Phoenix-Wings – Lake Kivu Challenge
The Phoenix-Wings team had been founded only one year before it decided to jump into the challenge. The challenge was the beginning of the team’s journey, leading it to Karongi at the shore of Lake Kivu.
Preparation for the Challenge
The tasks in the challenge are based on medical transport services performed by drones to an island 20km into Lake Kivu in Rwanda. The most relevant requirements are fully electric propulsion, vertical take-off and landing (VTOL) capabilities and safe operations according to general and national regulations.
After its general proposal was accepted in round one, the team fully focused on paperwork for permission to fly while also performing mission testing using a smaller development aircraft as well as the PW.MantaRay itself. Additionally, numerous tests in hardware in the loop systems were performed to ensure correct operation under the expected mission conditions.
As the only team, Phoenix-Wings was ultimately selected for both cargo tasks, one being an emergency delivery, the other a sample pickup. Therefore, the modular cargo capabilities of their largest cargo drone, the PW.MantaRay, could be fully exploited.
Since the PW.MantaRay is a large drone, the final barrier was to organize the logistics to ship it safely in a big box and additionally finding a way to transport its high energy batteries.
Travelling to Rwanda, #Drones for good
A few days after the plane was pushed into a truck that barely had enough space, the first members of the team boarded their plane in Munich. But as with many things about the trip there, there were some obstacles. Because of bad weather at Kigali, the capital of Rwanda, the plane diverted to Entebbe near Uganda first, which brought along an extra stay at Lake Victoria.
After finally arriving in Kigali and picking up equipment at customs, the team made the last part of the journey, the 140 km road from Kigali to Karongi, where the droneport is located at the shore of the lake. Despite bus breakdowns, everyone finally arrived at the flying location and was excited to officially present the PW.MantaRay to the world for the first time.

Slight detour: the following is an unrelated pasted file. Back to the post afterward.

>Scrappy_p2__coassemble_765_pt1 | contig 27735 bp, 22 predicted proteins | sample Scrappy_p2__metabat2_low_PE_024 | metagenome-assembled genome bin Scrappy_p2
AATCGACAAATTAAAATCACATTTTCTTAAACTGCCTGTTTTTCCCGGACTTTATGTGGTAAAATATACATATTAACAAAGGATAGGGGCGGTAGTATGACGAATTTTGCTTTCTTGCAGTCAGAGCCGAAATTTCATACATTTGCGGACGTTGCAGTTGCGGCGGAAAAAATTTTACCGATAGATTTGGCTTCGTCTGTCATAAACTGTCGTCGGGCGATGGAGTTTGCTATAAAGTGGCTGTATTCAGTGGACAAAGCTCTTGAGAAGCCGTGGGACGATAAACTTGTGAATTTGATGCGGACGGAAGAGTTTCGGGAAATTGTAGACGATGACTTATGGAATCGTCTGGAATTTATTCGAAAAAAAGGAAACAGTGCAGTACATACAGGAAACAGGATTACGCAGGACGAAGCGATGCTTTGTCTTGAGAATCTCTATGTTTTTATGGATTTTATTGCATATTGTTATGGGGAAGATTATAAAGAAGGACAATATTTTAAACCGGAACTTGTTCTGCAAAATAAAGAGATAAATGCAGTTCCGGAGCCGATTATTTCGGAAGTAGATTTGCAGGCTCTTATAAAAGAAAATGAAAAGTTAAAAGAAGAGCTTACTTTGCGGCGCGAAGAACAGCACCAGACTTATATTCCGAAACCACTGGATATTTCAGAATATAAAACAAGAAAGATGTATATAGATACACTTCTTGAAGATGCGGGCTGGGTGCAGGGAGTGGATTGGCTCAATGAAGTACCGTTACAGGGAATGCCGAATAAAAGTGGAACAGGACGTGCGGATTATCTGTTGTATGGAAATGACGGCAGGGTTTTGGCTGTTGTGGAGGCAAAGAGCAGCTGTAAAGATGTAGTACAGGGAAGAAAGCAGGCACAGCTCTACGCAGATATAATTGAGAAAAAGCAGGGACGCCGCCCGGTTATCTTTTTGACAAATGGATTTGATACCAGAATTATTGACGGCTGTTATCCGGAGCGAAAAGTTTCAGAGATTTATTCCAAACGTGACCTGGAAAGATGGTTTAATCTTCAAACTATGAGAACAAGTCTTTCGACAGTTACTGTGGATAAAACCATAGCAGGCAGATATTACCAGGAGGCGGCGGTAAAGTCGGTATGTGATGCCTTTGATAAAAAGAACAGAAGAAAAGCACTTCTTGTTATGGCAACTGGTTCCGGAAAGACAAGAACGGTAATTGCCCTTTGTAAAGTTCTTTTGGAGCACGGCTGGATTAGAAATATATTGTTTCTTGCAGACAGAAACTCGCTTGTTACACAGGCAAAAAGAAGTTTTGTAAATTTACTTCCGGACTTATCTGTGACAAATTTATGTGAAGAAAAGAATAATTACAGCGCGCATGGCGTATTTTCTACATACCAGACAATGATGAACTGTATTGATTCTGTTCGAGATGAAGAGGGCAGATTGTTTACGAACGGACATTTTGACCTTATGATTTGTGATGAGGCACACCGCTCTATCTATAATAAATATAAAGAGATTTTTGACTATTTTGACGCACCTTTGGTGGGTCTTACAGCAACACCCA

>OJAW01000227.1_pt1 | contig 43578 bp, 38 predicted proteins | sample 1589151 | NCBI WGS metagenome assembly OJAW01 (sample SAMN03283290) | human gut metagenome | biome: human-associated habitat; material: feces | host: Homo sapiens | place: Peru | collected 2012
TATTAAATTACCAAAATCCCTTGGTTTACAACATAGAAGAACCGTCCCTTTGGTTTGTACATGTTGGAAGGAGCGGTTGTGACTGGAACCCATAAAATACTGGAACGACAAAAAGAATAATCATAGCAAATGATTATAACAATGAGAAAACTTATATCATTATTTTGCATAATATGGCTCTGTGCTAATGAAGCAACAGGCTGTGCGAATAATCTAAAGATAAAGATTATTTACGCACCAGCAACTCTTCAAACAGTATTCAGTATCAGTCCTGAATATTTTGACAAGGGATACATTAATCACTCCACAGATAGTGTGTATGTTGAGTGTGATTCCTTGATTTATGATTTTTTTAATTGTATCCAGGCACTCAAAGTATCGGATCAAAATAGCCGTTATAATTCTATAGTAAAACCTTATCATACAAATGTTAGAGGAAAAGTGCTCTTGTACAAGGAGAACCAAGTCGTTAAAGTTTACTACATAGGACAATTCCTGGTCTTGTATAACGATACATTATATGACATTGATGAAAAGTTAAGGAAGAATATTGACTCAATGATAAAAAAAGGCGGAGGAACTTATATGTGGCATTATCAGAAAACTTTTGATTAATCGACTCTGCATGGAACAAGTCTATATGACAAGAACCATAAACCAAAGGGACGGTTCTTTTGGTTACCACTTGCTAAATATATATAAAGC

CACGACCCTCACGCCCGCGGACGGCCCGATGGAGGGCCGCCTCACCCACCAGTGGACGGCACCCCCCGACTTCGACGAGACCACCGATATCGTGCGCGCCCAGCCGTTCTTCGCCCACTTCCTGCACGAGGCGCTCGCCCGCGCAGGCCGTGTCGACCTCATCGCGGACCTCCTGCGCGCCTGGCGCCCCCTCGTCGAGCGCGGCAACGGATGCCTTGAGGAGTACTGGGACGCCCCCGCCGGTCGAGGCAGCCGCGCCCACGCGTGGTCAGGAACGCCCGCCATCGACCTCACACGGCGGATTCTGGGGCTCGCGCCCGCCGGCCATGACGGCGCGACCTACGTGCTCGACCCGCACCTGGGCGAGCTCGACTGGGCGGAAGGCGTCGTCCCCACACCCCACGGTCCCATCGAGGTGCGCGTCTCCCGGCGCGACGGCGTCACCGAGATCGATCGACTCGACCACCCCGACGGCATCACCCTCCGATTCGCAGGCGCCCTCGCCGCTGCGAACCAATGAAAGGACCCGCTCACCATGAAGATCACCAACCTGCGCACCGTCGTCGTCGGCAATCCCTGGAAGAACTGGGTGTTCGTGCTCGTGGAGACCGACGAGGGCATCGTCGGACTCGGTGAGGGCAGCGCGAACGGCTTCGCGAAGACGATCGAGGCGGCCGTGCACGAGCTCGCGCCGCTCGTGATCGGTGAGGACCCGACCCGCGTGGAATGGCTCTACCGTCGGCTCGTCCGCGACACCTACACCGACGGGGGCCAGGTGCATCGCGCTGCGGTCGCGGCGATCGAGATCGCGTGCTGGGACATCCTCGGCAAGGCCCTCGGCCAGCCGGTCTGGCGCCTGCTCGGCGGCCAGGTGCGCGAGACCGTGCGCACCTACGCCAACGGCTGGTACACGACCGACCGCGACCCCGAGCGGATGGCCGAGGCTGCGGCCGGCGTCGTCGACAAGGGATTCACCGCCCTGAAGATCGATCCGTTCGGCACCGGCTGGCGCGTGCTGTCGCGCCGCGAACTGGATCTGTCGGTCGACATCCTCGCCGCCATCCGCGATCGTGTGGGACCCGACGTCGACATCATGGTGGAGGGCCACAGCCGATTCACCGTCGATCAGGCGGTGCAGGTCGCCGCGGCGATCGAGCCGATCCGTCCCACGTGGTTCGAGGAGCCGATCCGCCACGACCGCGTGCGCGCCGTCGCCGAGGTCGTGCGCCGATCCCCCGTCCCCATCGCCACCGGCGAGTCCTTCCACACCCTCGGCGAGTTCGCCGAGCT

First Flights and Scrutineering
It was now time to show to the team of international judges, scrutineers and local authorities that the system fulfils the requirements as stated in the application documents. It was also time to demonstrate safe operation of the aircraft in general and under the conditions at the location. Certain local conditions in particular, such as the bay of the droneport basically being a “dead end” with population on both sides and the need for a radio relay placed on a nearby hill, lead to intensive preparation work. Luckily, cooperation between the competing teams was very good from the start, with teams helping each other in situations like radio interference or equipment damaged by power surges. The PW.MantaRay even got struck by heavy falling objects twice, but luckily proved strong enough, sustaining only a few scratches.
After the safety pilot had performed some manual hover flights to demonstrate piloting skills, the job became somewhat routine since all operations were performed automatically from that time on. The fact that all drone and ground system software had been developed in house now produced great benefits, in that everything could be explained and shown in detail. Phoenix-Wings was therefore the first team to receive permission to fly beyond visual line of sight (BVLOS) and performed several demonstration flights.
The PW.MantaRay system was therefore able to fly an automated mission out to the lake on the VIP demo day, demonstrating the potential of medical drone delivery services to a large group of regulators, users and stakeholders from across Africa.
Phoenix-Wings at Africa Drone Forum
Going back to Kigali for a few days, the Phoenix-Wings team and with the PW.MantaRay joined the African Drone Forum, the symposium event which connects the international community of companies, government organizations and users interested in drone application in Africa. It also serves as the host of the LKC.